I decided to do a Fender 65 Princeton Reverb reissue review based on my deep love for the original version. One of my favorite vintage guitar amps ever is the 1965 Fender Princeton Reverb.
So, when I found out about the reissue, I jumped at the opportunity to do a Princeton Reverb reissue review.
Here are my thoughts on this classic reissue guitar amp. As well as my thoughts on how it compares to the classic version of this amplifier.
The Original 1965 Fender Princeton Reverb
The classic Princeton amp was the studio amp of choice for many famous session guitarists in the ’70s and ’80s. As it offered the Fender “Blackface” tone at reasonable volume levels.
The Blackface amps feature some of the best-ever clean and gritty guitar tones. With a natural midrange scoop that allowed a rhythm part to compliment a singer without getting in the way.
The Fender Princeton Reissue…
The new ’65 Princeton is not an exact replica of the original and vintage Princeton amp. But, features a few updates: the power supply has been changed slightly to comply with modern safety regulations.
Otherwise, it is the same all-tube, a single-channel amp with reverb and tremolo (or vibrato, as Fender always calls it). Which, puts out 15 watts into a 10″ speaker.
The valve complement is three 12AX7 preamp valves, a 12AT7 for the reverb, a 5AR4 rectifier, and two 6V6 power valves. Which is a fairly typical valve line-up for a Fender-style amplifier.
The speaker is a 10″ Jensen C-10R. Furthermore, is also a typical Fender choice. And, the amp comes complete with a dust cover and reverb/vibrato footswitch, which is a nice touch.
So all-in-all, Fender has managed to get what on paper looks like a good reissue of the classic Princeton. Unfortunately, this reissue does not come with a built-in amp stand as some older Fender amps did.
How Does The 65 Princeton Reissue Sound?
Once warmed up, the Princeton sounded as expected. Just like a typical Blackface Fender, with the scooped midrange, sparkly highs, and surprisingly big bass that made these amps famous.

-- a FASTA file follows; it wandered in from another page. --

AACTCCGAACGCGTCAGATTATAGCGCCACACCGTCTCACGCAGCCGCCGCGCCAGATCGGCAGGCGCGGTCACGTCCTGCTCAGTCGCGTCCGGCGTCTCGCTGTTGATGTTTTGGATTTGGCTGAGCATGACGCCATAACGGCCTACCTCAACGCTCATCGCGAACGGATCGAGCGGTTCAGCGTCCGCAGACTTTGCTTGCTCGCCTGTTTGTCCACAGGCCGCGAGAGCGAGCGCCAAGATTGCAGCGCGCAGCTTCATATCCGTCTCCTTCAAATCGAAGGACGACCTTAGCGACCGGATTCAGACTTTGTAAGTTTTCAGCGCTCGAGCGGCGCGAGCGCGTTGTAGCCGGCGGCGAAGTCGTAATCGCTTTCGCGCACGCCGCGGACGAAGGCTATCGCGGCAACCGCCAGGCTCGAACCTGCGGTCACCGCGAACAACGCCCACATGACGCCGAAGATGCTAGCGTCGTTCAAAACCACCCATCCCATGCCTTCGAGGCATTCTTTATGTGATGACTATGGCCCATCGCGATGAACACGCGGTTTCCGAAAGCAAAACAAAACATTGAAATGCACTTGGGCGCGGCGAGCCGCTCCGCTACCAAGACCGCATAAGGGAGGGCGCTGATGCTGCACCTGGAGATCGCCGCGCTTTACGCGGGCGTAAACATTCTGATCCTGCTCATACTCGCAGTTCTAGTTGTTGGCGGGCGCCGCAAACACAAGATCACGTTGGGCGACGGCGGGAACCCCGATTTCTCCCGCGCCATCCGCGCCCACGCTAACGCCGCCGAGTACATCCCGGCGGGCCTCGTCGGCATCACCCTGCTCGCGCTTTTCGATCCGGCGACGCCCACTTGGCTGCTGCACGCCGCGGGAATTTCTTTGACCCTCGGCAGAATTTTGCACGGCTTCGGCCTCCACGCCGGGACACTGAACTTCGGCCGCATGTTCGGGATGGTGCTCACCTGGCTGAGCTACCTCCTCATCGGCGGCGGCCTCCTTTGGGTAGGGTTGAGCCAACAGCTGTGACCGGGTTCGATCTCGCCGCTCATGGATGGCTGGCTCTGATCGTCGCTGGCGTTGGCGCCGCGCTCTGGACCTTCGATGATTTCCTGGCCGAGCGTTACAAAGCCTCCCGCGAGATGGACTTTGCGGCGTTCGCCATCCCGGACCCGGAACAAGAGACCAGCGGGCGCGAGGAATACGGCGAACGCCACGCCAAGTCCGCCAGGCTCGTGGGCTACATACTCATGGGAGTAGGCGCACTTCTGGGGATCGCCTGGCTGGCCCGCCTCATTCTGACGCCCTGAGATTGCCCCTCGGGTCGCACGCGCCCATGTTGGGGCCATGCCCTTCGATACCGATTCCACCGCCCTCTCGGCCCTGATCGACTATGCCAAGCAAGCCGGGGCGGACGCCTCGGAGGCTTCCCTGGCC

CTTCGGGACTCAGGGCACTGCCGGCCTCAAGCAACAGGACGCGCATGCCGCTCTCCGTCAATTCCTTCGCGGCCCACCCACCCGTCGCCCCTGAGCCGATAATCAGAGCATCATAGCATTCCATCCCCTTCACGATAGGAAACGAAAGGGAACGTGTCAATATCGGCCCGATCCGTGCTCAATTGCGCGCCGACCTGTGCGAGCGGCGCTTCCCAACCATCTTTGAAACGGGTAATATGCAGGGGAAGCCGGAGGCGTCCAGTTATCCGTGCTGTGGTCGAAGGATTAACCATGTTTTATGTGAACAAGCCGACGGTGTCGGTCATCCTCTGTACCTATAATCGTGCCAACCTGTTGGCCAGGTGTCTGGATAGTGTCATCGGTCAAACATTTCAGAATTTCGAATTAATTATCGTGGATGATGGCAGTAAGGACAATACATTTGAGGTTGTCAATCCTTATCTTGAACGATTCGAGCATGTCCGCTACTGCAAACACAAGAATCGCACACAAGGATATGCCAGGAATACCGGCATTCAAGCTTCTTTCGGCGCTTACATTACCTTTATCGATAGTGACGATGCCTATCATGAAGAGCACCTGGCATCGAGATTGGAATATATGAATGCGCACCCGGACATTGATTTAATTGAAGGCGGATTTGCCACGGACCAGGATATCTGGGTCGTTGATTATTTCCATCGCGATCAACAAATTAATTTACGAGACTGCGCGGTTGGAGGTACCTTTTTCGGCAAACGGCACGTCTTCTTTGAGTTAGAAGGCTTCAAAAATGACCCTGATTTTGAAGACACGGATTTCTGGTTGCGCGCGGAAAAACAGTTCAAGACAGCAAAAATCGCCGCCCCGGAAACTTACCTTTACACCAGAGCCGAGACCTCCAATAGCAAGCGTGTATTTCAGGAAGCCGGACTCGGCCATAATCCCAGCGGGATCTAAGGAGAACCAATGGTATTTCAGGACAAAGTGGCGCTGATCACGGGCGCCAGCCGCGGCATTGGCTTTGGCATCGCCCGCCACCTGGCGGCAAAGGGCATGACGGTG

It is a little bright and clangy out of the box. But I would expect that to mellow out a little like the speaker breaks in. In fact, after pounding the amp for a few days, I found that was already beginning to happen.
The Control Panel and EQ
The simple treble and bass tone controls work very well. I started with all sixes on the dials (a good starting point for Fender amps). And the amp immediately sounded very good.
With a little experimentation, I found I preferred the controls set high (around eight or nine). Which made the amp break up a little earlier, but gave it more of an open tone.
With the volume set to five or six and the tones set to eight, the amp responded very well to playing dynamics and the guitar’s volume control. ranging from sparkly clean to a bluesy overdrive. All at small room volume.
Cranking The Amp
Cranking the amp higher let me get a more overdriven and compressed sound with only a small gain in volume.
At nine or ten on the volume control, the low end started to get a little flabby and the cabinet developed a rattle that would be a nightmare in the studio. Probably easy to track down and stop, but annoying in an amplifier in this price range.
One other problem that surfaced was a noisy valve adding in more hiss than was acceptable, but popping in a new valve fixed that immediately.
The stock valves are new production and while they work well enough and the amp sounds good stock, the tone could likely be improved even further by going for a good set of NOS valves.
Is The Fender Princeton Loud Enough?
While this amp is “only” 15 watts, it’s still surprisingly loud when turned up and isn’t for late-night cranked playing at home unless you have very understanding neighbors.
Unfortunately, it’s not quite loud enough to stay clean at gig volumes or hang with a loud drummer by itself. For that, Princeton’s bigger brother the Deluxe Reverb is ideal.
But if you want to keep stage volumes down and mic up for the extra coverage, the Princeton will do the job admirably.
Fender 65 Princeton Reverb Reissue Review In Summary
The ’65 Princeton Reverb is a very tuneful amp, ideal for those looking for the tone of a good Fender amp at manageable volume levels (such as home studio owners or gigging guitarists who want to keep stage levels down and mic up).
The quality built-in reverb and tremolo also make it a cinch if that’s what you are looking for in a smaller amp. The only downside, in my opinion, is the high price tag placed on this amp. However, it is a Fender so you know what you are getting. And, you can expect this amp to last generations.
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Hey, fellow guitar mate! I’m Justin, I have been a professional guitarist since 2012. I have traveled the world playing on different stages alongside some of the best indie bands, at some of the biggest music festivals in the world. As a result, I’ve played lots of different guitar gear. Instead of keeping that knowledge to myself, I have set up this site to share my honest reviews of various guitar gear. But most notably, my love for guitar picks.